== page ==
1950s >> 1959 >> no-656-april-1959

Correspondence on John Strachey

5th March, 1959.

 

The Editorial Committee

 

“The Socialist Standard”

 

London, S.W.4.

 

Dear Comrades.

 

In his writings prior to Contemporary Capitalism John Strachey had displayed his lack of understanding of Marxism and his desire to tailor the theory and practice of “Socialism” so that it fitted both Social-Democracy and Leninism. In Contemporary Capitalism he surpassed himself and asserted that. “Marx in fact taught that not only was it impossible for the wage earners to raise their standard of life under capitalism: he went further and announced that their standard must steadily decline.” (Page 101.) Page 95 has it that Marx. “ . . . predicted that real wages could never rise above subsistence so long as capitalist relations of production continued . . .” and page 90 assures us Marx held that, “. . . the standard of life of the mass of the population . . . never rises; indeed, as we shall see, Marx believed that it would actually fall below subsistence.” Strachey is quite dogmatic about this. He tells us that, “The crucial passages leave no doubt that Marx took this view”, then calmly stating, “It may be sufficient to quote two of them . . . ” (page 101) he displays for us the famous “pauperisation ” quote from the Communist Manifesto and the equally famous “increasing misery” quote from Capital, Vol. I. which in the faulty Eden & Cedar Paul translation (dealt with by Jack Fitzgerald and Riazanov, Socialist Standard. Vol. 1932) becomes happily for Strachey “increasing poverty.”

 

The real significance of these two passages has been dealt with in the Standard and it has been shown that they lend no support whatsoever to Strachey’s case, but what of the other “crucial passages.” the ones that Strachey doesn’t quote, but keeps up his sleeves? The truth is that these other passages just don’t exist, that Strachey is unable to advance any proof to back up his wild claims, that Strachey was, when he wrote this book, on his own admission, ignorant of the real position taken up by Marx on the living standard question which is in fact the very reverse of the position fastened on him by Mr. Strachey.
Mr. Strachey’s admissions were made publicly at the Transport Hall, Cardiff, where on February 10th, 1957, he held, under the auspices of the N.C.L.C.. a one-day school to discuss the scope and findings of his Contemporary Capitalism. I took to that school all the works of Marx and Engels available in English at that date, thus making sure that any defence offered by Mr. Strachey could be accurately examined on the spot and thus eliminating the chance of an alibi based on “writings not on hand.”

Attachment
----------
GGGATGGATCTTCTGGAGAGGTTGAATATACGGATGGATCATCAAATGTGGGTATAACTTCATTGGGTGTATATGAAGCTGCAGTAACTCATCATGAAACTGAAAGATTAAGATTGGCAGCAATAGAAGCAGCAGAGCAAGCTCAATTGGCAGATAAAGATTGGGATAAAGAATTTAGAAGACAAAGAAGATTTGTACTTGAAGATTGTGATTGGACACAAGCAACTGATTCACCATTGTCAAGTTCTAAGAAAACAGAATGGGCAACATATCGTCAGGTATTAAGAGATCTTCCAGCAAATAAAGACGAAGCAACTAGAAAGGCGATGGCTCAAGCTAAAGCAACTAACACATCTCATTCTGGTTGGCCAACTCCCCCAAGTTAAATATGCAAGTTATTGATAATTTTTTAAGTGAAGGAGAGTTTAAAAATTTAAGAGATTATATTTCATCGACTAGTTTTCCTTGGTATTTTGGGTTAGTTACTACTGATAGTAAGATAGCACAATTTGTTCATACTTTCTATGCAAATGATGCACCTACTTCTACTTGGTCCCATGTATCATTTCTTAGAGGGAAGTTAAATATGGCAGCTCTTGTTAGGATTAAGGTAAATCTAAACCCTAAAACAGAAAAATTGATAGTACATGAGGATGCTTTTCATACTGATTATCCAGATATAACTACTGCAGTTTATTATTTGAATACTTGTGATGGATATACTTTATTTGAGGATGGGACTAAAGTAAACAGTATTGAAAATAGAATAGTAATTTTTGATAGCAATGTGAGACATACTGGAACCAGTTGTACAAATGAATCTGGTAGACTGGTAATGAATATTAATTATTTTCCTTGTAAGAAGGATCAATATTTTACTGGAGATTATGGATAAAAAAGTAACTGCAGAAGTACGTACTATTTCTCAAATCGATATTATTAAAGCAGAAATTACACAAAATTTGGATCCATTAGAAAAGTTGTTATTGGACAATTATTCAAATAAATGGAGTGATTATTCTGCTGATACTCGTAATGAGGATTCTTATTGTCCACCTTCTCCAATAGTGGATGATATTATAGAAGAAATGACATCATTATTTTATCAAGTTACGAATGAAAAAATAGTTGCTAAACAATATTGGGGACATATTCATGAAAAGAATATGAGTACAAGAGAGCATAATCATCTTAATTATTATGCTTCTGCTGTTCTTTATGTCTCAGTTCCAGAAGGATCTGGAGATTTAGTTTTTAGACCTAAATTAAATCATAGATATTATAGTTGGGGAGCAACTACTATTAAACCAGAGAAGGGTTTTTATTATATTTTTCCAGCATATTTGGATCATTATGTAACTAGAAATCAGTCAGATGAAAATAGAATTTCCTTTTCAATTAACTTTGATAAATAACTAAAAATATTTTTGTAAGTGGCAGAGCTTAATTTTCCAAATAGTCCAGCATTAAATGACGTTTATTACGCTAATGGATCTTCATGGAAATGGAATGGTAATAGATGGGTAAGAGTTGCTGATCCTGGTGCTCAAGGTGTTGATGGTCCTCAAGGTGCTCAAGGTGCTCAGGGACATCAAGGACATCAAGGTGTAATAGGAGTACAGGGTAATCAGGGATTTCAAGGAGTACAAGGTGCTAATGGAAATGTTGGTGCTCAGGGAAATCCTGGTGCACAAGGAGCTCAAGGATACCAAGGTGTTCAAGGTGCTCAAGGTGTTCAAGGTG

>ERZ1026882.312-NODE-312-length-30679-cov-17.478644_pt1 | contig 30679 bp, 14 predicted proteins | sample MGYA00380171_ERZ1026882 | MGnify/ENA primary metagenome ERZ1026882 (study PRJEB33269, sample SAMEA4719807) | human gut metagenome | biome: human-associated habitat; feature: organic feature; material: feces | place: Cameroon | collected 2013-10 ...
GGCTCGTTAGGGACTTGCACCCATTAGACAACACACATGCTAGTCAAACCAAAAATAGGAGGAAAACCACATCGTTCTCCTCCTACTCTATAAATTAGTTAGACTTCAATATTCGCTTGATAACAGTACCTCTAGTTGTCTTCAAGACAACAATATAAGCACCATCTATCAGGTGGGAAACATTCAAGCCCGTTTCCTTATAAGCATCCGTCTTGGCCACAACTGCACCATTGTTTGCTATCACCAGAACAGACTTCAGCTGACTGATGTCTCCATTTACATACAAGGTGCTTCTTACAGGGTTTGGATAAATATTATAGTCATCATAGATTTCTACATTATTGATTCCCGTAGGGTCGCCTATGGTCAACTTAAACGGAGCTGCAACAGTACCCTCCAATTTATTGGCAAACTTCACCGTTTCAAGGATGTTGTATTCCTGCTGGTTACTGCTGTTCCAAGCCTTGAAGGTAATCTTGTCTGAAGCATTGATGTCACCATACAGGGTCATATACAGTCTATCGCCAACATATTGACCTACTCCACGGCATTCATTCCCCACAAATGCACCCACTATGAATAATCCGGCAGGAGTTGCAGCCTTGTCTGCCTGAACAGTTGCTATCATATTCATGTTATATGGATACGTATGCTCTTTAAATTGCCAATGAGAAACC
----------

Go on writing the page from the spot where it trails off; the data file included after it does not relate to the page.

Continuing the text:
During the question and discussion periods I gave Mr. Strachey the opportunity to prove to the hundred or more people present that his analysis of Marxism was correct. With every book that he could need to prove his case on hand, Mr. Strachey was unable to produce any evidence to back up his assertions other than the two quotes already mentioned. The celebrated “crucial passages” failed to materialise, not even a clue could be given as to their whereabouts!

 

When I read out to the school the many passages in which Marx clearly shows that the working class could increase their living standards under capitalism, Strachey admitted that he was not acquainted with any of the extracts quoted. He stated that the passages I had advanced showed that Marx had held views contrary to the ones attributed to him in Contemporary Capitalism. He also said that it looked as if he had over-emphasised (!) one aspect of Marx’s ideas and neglected others. He was also not aware of the faulty nature of the Eden and Cedar Paul translation of Capital, Volume 1, from which his chief piece of “evidence” was taken. Since my quotes were mainly from Wage Labour and Capital and Capital, Vol. 1 (the majority of these quotes can be found in the January, 1957. S.S.), which are works as basic as one can get. Mr. Strachey s admissions arc pretty damning.

 

Later, in the presence of the organizer of the school. Mr. Strachey complimented me on my “Marxian scholarship” and speaking of Marx said: “It looks as if I’ve done the Old Man an injustice.” Scholarship is an odd word to describe a mere basic knowledge of a subject and it is intriguing to think of a term which, continuing this same picturesque tradition, will describe Mr. Strachey’s lack of knowledge!

 

I was prepared to wait for the promised second volume by Strachey before writing anything about this encounter, but I now learn that Mr. Strachey has been acquainted with the articles written by E. W. (JanuaryFebruaryMarch, April. .S.S..) on Contemporary Capitalism and is trying to dismiss their incontrovertible arguments as mere differences in “interpretation” of Marxian theory. This is dishonest of John Strachey. It is not the position he took up at Cardiff and it is not a position that he can maintain if he is bold enough to meet the Socialist Party in public debate. Though not a member of the Socialist Party at the time of this meeting with Strachey, the position I then took up is the same as that held by the Party. I therefore challenge Mr. Strachey to meet a representative of the Socialist Party in public debate and I can promise him that he will be very fairly treated, though 1 cannot promise that his cup of happiness will be overflowing or even full.

 

Yours fraternally.

 

Melvin C. Harris.